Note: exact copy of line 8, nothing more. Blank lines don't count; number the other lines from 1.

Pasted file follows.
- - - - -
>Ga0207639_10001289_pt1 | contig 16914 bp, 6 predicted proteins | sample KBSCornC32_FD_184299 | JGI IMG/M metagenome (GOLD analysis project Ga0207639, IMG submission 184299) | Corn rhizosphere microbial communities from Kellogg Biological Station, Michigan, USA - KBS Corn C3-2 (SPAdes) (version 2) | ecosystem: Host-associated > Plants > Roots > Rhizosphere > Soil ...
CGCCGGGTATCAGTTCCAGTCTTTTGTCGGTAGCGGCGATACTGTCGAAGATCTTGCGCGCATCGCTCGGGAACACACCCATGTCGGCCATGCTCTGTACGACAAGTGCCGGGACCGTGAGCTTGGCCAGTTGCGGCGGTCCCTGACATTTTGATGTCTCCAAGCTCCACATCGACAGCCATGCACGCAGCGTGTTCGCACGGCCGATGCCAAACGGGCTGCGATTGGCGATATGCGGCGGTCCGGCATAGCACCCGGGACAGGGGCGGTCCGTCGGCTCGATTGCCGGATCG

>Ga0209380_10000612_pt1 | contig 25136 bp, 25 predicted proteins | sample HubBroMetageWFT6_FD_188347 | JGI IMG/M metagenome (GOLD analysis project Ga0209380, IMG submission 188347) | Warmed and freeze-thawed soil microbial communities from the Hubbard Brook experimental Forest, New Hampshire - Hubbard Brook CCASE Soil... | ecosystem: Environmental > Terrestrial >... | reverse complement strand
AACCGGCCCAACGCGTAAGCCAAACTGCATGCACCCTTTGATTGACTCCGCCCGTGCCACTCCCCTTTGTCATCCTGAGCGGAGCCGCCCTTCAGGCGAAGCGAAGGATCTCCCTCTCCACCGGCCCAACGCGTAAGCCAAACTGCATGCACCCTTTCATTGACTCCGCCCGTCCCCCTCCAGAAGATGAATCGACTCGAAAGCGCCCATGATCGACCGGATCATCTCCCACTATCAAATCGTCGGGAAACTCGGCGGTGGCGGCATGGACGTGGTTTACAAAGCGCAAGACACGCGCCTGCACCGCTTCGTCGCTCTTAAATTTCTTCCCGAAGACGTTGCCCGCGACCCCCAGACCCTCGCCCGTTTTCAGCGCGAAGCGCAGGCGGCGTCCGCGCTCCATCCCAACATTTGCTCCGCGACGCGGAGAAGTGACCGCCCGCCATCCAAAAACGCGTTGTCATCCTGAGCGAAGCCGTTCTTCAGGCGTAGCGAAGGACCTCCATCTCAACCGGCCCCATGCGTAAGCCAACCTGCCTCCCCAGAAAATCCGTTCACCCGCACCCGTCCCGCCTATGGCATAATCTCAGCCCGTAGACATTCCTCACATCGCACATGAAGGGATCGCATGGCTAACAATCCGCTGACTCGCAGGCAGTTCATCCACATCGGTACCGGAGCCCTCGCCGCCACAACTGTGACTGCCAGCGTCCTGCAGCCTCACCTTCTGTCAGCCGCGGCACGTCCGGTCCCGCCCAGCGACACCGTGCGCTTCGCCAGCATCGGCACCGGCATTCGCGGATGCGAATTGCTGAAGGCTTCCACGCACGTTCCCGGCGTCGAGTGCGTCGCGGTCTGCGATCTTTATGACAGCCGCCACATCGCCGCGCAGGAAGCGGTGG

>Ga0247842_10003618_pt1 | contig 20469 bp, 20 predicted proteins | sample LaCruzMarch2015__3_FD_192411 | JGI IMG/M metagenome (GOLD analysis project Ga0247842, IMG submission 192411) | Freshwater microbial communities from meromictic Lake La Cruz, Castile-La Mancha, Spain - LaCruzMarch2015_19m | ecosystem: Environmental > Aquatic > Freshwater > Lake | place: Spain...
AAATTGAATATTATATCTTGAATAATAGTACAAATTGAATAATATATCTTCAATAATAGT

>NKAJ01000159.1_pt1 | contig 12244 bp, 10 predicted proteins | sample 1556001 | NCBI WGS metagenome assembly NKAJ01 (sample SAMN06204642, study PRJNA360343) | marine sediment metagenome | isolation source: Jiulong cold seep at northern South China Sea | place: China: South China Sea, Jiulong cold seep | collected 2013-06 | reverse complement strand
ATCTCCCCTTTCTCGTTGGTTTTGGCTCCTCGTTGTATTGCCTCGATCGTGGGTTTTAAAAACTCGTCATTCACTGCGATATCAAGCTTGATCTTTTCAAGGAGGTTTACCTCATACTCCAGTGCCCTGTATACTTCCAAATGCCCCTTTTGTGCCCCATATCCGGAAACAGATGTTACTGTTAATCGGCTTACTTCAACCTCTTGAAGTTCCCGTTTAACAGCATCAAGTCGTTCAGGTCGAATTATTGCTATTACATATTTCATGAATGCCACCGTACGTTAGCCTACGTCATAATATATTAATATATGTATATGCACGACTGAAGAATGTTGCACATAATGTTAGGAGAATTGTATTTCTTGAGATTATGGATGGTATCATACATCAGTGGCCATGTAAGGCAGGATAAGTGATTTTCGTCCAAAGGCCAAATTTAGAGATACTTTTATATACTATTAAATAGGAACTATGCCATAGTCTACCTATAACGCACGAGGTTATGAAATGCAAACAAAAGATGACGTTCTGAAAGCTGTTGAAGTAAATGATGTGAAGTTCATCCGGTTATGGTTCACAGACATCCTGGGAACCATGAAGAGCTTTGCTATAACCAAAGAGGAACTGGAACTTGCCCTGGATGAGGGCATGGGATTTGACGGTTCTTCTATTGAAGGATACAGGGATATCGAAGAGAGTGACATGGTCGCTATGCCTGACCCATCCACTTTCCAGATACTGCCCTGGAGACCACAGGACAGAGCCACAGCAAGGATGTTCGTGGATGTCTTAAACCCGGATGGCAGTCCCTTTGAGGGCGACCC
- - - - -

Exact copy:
ATCTCCCCTTTCTCGTTGGTTTTGGCTCCTCGTTGTATTGCCTCGATCGTGGGTTTTAAAAACTCGTCATTCACTGCGATATCAAGCTTGATCTTTTCAAGGAGGTTTACCTCATACTCCAGTGCCCTGTATACTTCCAAATGCCCCTTTTGTGCCCCATATCCGGAAACAGATGTTACTGTTAATCGGCTTACTTCAACCTCTTGAAGTTCCCGTTTAACAGCATCAAGTCGTTCAGGTCGAATTATTGCTATTACATATTTCATGAATGCCACCGTACGTTAGCCTACGTCATAATATATTAATATATGTATATGCACGACTGAAGAATGTTGCACATAATGTTAGGAGAATTGTATTTCTTGAGATTATGGATGGTATCATACATCAGTGGCCATGTAAGGCAGGATAAGTGATTTTCGTCCAAAGGCCAAATTTAGAGATACTTTTATATACTATTAAATAGGAACTATGCCATAGTCTACCTATAACGCACGAGGTTATGAAATGCAAACAAAAGATGACGTTCTGAAAGCTGTTGAAGTAAATGATGTGAAGTTCATCCGGTTATGGTTCACAGACATCCTGGGAACCATGAAGAGCTTTGCTATAACCAAAGAGGAACTGGAACTTGCCCTGGATGAGGGCATGGGATTTGACGGTTCTTCTATTGAAGGATACAGGGATATCGAAGAGAGTGACATGGTCGCTATGCCTGACCCATCCACTTTCCAGATACTGCCCTGGAGACCACAGGACAGAGCCACAGCAAGGATGTTCGTGGATGTCTTAAACCCGGATGGCAGTCCCTTTGAGGGCGACCC